I have really had a good run lately with some audiobooks, and my latest one I LOVED.
If you are a fan of Oliver Sacks, you will love this book - the author is the Oliver Sacks of animals.
He is a veterinarian and research scientist at Tufts, who has studied complex neurological and psychological disorders in pets and livestock.
It's not surprising to me at all that animals suffer many of the same ailments we do - notably, some obsessive-compulsive disorders, as well as things like depression. I've had animals all my life, and befriended many wild critters and tamed many feral cats and have observed many behaviors that animals share with humans. I'm not sure why the scientific community was so resistant to this man's research, but I can only conclude that they are unfortunate souls who have never spent time around any other mammals.
My kitties - Maddie and Splotchy - both suffer from FHS - Feline Hyperesthesia. It's more pronounced in Splotchy - Maddie has a milder case. Siamese are very prone to this disorder, and this, and lots of other things we see in these two, lead us to believe there's definitely a Siamese in this kitty woodpile. Frequent attempts by Splotchy to speak English are one of the other indicators.
With hyperesthesia, your cat can be sitting still, and all of the sudden their skin will ripple all over their body - and they will jump and run like they are literally trying to get out of their skin. It can happen to Splotchy even during sleep. It completely freaks him out, and us too. He's clearly miserable during the attacks, and unsettled afterwards. It's nothing like the normal crazy brain that cats get when they run around like nutballs.
There are some things you can do to help, but there's not really a cure for it. In Maddie, it manifests through obsessive-compulsive grooming of the tip of her tail, and also of Splotchy's ears. We have to intervene so she doesn't hurt herself - when she was younger, the tip of her tail was nearly bald - it was ridiculous.
He describes in the book in great detail how obsessive compulsions work - in people and in animals, and what you need to know about them in both cases is that the compulsion part of the disorders are almost always rooted in a necessary behavior. For example, in humans - that might be handwashing. Washing your hands is a healthy compulsion - just not 300 times a day - that's an obsession. In animals - grooming. Cats are constantly grooming as self defense - any trace of food on their coats can make them vulnerable to predation. When something breaks - sometimes on a defective chromosome, or sometimes after a traumatic event, just like people - that compulsion becomes an obsession, and they can't stop.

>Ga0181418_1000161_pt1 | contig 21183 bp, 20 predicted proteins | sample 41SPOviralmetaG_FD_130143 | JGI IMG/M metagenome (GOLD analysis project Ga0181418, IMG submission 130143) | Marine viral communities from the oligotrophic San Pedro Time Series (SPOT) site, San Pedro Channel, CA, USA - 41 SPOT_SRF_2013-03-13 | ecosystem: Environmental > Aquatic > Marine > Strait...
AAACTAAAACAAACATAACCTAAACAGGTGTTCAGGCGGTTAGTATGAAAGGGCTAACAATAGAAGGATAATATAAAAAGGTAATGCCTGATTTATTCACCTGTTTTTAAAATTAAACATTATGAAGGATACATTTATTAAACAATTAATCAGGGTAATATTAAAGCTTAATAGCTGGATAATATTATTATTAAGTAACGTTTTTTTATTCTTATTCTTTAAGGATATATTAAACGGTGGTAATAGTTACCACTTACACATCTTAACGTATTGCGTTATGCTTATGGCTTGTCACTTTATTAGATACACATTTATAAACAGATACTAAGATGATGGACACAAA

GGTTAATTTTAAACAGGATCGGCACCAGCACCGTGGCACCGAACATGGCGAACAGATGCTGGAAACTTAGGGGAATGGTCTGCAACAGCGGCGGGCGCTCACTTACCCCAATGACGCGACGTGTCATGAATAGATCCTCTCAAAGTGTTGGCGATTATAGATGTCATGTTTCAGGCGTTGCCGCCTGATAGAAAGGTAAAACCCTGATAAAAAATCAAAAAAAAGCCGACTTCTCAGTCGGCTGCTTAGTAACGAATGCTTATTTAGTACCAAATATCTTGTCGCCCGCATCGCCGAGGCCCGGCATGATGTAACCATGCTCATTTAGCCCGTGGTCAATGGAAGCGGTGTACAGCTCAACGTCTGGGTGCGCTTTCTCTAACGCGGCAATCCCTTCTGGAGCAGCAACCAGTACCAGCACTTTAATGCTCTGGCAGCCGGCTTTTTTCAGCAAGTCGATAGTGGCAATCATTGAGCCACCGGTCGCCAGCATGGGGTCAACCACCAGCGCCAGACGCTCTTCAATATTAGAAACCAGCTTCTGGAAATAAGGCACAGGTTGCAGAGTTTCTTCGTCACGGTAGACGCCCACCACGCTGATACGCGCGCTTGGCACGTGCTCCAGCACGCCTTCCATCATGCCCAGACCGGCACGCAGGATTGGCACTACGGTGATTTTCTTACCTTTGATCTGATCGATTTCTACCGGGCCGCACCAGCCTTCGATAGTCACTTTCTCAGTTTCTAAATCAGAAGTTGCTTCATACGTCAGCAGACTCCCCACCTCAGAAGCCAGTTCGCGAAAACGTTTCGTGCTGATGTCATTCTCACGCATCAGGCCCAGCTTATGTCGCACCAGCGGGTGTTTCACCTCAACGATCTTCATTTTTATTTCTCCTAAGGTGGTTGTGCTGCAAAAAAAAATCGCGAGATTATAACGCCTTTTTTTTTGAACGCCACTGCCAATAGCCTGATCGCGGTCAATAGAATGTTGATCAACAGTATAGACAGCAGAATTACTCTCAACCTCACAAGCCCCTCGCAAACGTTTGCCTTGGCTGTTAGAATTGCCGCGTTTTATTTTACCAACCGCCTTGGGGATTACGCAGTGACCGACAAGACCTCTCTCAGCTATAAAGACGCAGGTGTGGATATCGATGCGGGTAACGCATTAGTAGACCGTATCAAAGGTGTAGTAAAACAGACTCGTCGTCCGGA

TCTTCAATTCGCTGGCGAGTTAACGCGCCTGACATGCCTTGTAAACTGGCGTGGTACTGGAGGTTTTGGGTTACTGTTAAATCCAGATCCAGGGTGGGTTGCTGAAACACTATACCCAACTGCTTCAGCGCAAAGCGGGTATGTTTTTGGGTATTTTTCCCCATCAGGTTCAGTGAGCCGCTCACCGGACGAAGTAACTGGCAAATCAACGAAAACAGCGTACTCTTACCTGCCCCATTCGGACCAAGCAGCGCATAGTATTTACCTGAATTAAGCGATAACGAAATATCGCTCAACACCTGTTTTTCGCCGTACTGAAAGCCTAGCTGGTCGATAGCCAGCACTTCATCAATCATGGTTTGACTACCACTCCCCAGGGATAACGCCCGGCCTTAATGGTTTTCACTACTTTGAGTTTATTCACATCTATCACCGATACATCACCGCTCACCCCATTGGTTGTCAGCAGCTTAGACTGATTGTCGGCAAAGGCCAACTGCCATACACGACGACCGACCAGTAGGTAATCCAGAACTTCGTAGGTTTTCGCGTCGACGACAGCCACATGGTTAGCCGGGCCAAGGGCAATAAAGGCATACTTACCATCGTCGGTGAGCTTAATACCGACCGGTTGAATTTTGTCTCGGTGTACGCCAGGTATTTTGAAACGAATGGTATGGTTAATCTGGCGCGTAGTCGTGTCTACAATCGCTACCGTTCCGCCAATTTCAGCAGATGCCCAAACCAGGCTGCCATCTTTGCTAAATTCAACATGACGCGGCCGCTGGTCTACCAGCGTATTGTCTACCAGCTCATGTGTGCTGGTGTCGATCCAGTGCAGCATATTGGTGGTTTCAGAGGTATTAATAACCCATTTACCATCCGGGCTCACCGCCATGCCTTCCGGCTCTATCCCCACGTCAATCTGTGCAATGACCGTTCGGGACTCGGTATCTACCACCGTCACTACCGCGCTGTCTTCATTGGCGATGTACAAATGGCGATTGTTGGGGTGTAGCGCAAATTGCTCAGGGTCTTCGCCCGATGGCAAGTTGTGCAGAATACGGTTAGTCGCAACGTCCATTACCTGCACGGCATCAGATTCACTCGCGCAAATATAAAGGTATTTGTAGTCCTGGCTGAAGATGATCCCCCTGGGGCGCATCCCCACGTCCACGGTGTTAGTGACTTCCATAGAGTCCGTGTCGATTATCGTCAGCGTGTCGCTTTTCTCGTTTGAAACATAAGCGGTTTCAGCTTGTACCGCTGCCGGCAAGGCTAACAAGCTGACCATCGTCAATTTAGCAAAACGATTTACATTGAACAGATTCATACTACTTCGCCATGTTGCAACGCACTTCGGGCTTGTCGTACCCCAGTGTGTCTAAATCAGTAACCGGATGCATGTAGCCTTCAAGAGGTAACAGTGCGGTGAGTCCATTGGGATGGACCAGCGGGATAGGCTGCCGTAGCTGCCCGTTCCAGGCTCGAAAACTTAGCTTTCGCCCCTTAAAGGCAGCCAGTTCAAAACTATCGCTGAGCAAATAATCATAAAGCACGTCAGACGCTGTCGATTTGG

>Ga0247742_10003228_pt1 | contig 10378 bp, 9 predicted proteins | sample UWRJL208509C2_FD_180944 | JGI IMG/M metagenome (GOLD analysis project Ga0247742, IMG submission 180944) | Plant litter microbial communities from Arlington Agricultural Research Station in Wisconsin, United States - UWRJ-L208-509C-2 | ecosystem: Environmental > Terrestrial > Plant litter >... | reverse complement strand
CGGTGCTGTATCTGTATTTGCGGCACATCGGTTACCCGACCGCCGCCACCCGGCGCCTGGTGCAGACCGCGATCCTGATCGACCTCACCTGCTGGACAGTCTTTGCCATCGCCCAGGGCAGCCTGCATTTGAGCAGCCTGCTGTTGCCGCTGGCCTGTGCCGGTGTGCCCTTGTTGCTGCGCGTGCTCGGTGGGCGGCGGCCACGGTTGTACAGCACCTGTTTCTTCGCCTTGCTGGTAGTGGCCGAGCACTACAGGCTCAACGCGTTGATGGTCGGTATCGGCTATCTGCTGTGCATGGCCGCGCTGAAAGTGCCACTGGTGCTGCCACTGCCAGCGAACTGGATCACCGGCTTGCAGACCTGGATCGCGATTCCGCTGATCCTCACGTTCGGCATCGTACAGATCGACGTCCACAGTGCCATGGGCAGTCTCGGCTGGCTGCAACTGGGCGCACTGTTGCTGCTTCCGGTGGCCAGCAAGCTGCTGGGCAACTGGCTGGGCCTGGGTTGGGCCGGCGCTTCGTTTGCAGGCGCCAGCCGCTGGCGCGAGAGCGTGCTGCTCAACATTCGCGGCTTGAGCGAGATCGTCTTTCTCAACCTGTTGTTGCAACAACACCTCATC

He describes experiments with the drugs that treat these disorders in people with affected animals, and was pooh-poohed by many scientists and vets, until it worked. He has many patents now on drugs to treat things like cribbing in horses, obsessive nighttime howling in cats, tail-chasing which is common in bullies, and obsessive licking disorders and collecting disorders (apparently common in Dobermans) in dogs with drugs similar to Prozac, Xanax, beta-blockers, etc.
It's an absolutely fantastic read. So many animals are euthanized because people don't understand where their animal's behavior is coming from. People take people to the doctor. People take animals to the pound. Jackson Galaxy has said this for a long time - and this author does too. If your animal is "misbehaving" - take them to a vet.
If you love animals - you will love this book. Five stars from me.
Speaking of love of animals, my grandmother loved elephants. She collected elephant sculptures and art from her worldwide travels with my grandfather, who worked on drinking water systems for the Department of the Navy. We have a great photo of them with an elephant. My grandfather was someone who understood animals and treated them like people, too. He had a pet flying squirrel that lived in the woods behind his Maryland home. My mom grew up with a raccoon as a pet - and FYI, raccoons love Nilla Wafers. Much to the raccoon's chagrin, he would go to wash them in water, and they would dissolve. I think he eventually learned not to wash them.
I earned the Stampin' Up! trip to Thailand - and don't freak out about this - I'm not going. I've been to Australia, and that was most definitely the longest flight I'll ever be on - and the Thailand trip is ten hours longer. There aren't enough medications in the world to help me get through that. I wish I could send one of you in my place!
But I am looking forward to seeing everyone's photos - ESPECIALLY from the elephant sanctuary they are going to. I love these beasties - they seem other-worldly to me. Just fantastic and strange.
Every Sunday I do a Facebook live with my team - I let them pick a stamp or a technique they want to see, or I make the projects from my most recent class. I didn't have a class this weekend, so I showed a cheater tip for lining up Baby Bear, and then did some MISTI tricks with Lucky Elephant.
I LOVE this stamp image.
On the call, I showed how to stamp the image in Flirty Flamingo, but cleaning the jhool (that is the cloth on the elephant's back) off with the Absorber before stamping. I stamped several times to get the inking perfect. Then you go back with Tangelo Twist on the jhool, and stamp that several times.
After we got off the call, I decided to shade the elephant with pencils (colors linked below) and a black pen. Now he's REALLY spectacular.
And PS - because everyone always asks me about this - I've linked my favorite precision eraser and fave pencil sharpener below. I LOVE both of these.